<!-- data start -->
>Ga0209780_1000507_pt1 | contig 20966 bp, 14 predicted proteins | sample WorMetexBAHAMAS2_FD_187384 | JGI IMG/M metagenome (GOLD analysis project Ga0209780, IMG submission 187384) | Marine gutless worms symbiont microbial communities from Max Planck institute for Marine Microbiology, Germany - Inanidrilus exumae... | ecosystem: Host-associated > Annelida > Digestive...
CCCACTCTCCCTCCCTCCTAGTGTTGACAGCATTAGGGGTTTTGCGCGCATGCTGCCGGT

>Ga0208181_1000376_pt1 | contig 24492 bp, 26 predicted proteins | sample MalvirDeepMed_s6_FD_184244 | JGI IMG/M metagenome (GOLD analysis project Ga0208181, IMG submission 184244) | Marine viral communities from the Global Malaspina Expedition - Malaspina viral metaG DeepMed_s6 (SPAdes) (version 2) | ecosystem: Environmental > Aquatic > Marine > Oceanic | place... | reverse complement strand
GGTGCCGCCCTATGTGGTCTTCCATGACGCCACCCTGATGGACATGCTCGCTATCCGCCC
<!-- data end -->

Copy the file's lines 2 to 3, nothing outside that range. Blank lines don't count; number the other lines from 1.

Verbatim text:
CCCACTCTCCCTCCCTCCTAGTGTTGACAGCATTAGGGGTTTTGCGCGCATGCTGCCGGT

>Ga0208181_1000376_pt1 | contig 24492 bp, 26 predicted proteins | sample MalvirDeepMed_s6_FD_184244 | JGI IMG/M metagenome (GOLD analysis project Ga0208181, IMG submission 184244) | Marine viral communities from the Global Malaspina Expedition - Malaspina viral metaG DeepMed_s6 (SPAdes) (version 2) | ecosystem: Environmental > Aquatic > Marine > Oceanic | place... | reverse complement strand